Engineering thermoplastics provide a platform for generating light-weight structural materials with customized performance. Such formulations often involve blending with other polymers to gain additional toughness, stiffness or resistance to heat, chemicals, etc. Reactive compatibilization of these blends has proven to be a preferred way of improving the interfacial strength at the boundaries between the two polymers and for controlling and stabilizing the morphology of the blend. This presentation will review the state-of-the-art of this technique including the relative benefits and problems of the available chemical strategies and examples of the applications of various approaches. The physics of morphology generation will be reviewed along with examples of how morphology affects performance. The relevance of recent theories of reactions at polymerpolymer interfaces and model experiments to industrial practice will be analyzed.
Extruded STYROFOAM* and ETHAFOAM* Products; Historical Perspectives
A. Paquet, S. Chum, L.C. Rubens, May 2004
STYROFOAM and ETHAFOAM are well-recognized trademarks of extruded polystyrene and polyethylene foam products that have been produced and marketed by The Dow Chemical Company for over 50 years. When Dr. Che Kao invited us to participate in this symposium he suggested that we review the early Dow research and development work which we believe provided the foundation for the long term success of Dow's extruded thermoplastics foam business. A number of books and review articles describe the science, and technology of thermoplastic foams processes and properties in detail. The philosopher George Santayana is famous for his quote: “If you do not know history you may be condemned to repeat past experiences, good or bad”. Frequently the only qualification for historical accuracy may be the statement; “I should know because I was there at the time” and this is the case for the elder co-author of this paper. He witnessed the first experiment by O. R. McIntire in the Dow Physical Research Laboratory that accidentally produced a small piece of polystyrene foam. We are still concerned with accurate recall of the origins of many ideas and contributions of numerous individuals to the successes (or failures) of innovations of DOW foam products. It is so easy to forget a key decision or minimize the importance of a key idea.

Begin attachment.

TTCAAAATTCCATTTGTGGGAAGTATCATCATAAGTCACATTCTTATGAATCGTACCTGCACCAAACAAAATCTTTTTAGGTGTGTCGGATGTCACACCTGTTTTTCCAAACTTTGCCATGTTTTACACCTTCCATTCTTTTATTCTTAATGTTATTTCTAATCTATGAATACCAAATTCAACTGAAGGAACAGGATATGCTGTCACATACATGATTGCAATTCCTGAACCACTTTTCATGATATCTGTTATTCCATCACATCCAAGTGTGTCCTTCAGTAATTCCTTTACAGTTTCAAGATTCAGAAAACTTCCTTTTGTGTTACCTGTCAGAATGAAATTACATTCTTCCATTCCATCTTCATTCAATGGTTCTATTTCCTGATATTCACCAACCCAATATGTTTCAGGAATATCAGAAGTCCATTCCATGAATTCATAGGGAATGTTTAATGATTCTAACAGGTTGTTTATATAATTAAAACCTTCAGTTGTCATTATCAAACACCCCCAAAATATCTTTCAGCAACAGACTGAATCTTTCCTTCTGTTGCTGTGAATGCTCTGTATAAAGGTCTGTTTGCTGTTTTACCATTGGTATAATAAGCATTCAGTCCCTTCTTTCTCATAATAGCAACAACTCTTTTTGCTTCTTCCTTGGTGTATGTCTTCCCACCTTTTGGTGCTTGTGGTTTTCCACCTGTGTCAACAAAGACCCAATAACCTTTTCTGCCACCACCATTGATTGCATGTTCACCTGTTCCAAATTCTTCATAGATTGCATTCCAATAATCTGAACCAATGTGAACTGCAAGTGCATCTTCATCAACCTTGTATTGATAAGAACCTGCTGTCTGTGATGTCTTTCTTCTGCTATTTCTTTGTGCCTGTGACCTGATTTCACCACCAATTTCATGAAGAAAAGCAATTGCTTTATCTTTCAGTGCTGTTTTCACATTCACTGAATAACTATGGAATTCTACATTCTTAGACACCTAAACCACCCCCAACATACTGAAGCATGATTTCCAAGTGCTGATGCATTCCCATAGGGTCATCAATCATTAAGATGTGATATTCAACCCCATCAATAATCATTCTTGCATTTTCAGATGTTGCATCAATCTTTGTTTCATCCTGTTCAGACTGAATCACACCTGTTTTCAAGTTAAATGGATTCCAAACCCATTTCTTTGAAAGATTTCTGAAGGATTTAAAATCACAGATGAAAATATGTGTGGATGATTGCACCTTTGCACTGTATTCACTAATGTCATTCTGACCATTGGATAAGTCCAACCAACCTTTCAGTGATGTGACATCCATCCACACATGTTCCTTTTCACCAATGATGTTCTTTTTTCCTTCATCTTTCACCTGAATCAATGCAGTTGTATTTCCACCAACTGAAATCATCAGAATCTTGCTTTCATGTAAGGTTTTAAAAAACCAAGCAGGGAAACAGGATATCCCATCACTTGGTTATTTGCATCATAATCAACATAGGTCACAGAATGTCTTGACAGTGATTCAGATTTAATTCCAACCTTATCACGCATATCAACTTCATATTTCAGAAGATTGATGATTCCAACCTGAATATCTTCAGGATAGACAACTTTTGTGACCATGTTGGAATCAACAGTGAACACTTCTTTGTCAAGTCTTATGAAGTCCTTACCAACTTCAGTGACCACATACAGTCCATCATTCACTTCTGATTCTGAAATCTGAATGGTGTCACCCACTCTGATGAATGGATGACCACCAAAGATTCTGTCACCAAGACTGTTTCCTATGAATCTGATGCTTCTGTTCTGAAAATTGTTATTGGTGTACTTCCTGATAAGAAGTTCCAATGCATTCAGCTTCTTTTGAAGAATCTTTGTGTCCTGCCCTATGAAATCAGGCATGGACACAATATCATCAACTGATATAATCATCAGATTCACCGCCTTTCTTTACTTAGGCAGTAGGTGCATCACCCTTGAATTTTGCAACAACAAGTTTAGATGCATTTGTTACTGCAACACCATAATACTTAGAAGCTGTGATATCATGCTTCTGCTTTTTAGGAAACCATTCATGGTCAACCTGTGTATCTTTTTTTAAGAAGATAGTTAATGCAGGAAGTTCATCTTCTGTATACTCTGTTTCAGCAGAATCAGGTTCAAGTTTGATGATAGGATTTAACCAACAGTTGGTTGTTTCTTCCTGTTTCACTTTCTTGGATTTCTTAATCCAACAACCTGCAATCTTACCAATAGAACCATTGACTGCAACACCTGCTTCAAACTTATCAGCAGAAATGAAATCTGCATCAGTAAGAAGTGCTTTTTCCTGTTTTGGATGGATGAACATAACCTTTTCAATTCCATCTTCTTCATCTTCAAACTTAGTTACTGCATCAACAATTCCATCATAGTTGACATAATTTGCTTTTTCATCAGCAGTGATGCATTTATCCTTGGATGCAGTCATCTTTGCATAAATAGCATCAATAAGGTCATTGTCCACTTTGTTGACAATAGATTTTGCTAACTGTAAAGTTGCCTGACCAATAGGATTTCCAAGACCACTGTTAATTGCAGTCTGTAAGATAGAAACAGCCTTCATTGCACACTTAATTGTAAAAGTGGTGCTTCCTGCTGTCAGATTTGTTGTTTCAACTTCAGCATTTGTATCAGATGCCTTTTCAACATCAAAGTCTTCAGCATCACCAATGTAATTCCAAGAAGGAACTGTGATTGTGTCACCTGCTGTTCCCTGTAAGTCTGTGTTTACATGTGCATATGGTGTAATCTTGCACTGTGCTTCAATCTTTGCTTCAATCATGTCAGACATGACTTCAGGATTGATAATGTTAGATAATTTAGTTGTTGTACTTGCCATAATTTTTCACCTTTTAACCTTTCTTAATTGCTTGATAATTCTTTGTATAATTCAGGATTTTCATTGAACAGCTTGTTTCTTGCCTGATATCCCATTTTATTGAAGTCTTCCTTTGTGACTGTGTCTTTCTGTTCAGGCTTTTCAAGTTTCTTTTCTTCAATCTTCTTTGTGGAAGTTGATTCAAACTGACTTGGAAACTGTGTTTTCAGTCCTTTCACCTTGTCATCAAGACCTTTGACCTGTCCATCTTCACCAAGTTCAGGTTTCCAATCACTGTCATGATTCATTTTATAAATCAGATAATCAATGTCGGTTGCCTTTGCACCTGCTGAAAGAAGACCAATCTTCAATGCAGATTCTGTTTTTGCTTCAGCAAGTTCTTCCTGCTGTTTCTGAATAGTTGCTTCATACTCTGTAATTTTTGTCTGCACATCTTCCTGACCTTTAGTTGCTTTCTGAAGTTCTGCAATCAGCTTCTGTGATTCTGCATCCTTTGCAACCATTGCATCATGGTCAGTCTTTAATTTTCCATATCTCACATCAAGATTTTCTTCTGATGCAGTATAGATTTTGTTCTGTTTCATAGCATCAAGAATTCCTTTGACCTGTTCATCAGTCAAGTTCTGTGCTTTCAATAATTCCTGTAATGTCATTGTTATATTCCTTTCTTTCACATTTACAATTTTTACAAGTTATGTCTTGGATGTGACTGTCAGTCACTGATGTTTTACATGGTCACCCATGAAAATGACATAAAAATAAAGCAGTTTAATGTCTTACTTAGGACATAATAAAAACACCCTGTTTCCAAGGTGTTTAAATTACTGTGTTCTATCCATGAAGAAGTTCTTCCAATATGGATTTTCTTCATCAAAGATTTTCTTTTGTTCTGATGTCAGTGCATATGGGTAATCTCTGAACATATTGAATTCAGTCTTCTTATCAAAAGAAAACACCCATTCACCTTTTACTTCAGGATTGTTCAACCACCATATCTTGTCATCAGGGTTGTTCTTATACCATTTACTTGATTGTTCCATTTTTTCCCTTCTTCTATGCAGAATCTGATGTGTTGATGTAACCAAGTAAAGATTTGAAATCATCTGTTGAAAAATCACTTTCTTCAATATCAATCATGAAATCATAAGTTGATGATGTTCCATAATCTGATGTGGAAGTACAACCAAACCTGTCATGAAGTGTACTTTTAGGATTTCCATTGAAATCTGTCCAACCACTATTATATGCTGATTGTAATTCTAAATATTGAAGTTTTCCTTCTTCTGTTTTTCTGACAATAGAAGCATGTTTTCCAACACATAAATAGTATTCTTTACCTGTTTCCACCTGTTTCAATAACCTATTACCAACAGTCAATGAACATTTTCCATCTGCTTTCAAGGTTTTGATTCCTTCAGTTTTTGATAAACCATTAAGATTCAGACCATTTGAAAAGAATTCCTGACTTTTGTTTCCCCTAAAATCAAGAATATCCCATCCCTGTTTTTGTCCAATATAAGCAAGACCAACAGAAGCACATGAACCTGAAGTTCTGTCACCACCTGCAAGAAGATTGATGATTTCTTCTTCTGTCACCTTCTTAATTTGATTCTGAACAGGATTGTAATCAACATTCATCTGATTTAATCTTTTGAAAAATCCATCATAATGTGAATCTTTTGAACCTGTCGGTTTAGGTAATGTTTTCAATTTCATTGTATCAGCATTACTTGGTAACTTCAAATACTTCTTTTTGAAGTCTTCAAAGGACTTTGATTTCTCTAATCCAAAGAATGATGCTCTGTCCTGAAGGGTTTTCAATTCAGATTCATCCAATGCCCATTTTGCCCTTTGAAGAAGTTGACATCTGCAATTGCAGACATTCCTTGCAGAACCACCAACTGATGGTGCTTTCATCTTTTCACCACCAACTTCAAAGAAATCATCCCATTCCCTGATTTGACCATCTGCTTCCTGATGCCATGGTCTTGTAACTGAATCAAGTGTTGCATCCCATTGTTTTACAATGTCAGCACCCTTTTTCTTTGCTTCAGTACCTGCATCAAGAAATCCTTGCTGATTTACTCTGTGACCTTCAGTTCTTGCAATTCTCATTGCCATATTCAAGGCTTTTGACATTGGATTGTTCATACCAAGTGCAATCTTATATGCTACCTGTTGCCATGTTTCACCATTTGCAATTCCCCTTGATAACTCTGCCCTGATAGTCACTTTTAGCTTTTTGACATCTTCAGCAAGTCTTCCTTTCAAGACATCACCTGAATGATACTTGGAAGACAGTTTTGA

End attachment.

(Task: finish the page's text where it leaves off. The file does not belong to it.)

Advances in Barrier Concepts for Improved Rigid Packaging
Saleh A. Jabarin, May 2004
Poly (ethylene terephthalate) (PET) has become the material of choice for soft drinks, juices, medical and pharmaceutical applications, and some foods. Over the last ten years, efforts have intensified to improve barrier properties and hot fillable capabilities of PET in order to extend its applications to include even more food and oxygen sensitive products. These advancing technologies include new high barrier resins, coatings, oxygen scavengers, multilayer structures, heat setting and blending.A brief review of the current status of the above technologies will be presented. Specifically, a thorough discussion of experimental results will include blends of PET and other polyesters as well as blends with nylon polymers. The issues related to transesterification kinetics, optical clarity and compatibilization, strain-induced crystallization, injection molding, stretch blow molding, microstructure and container physical properties will be presented and discussed.
A New Family of Barrier Nylons Based on Nanocomposites and Oxygen Scavengers
Kris Akkapeddi, Edward Socci, Timothy Kraft, John Facinelli, Darnell Worley, May 2004
The gas barrier properties of nylon 6 could be improved significantly by a ‘passive barrier’ nanocomposite approach in which ultra-thin, nanoscale silicate platelets of high aspect ratio were incorporated via an in-situ polymerization process. The oxygen barrier properties of nylons have also been further enhanced by a novel ‘active barrier’ approach in which proprietary polymeric oxygen scavengers were melt blended into nanoscale dispersions of high oxygen scavenging efficiency. By combining the nanocomposite and oxygen scavenger technologies, a new family of barrier nylons (Aegis®) have been developed for use in multilayer packaging structures, particularly in multilayer, coinjection stretch blow molded PET bottles for extended shelf-life packaging of oxygen-sensitive foods and beverages.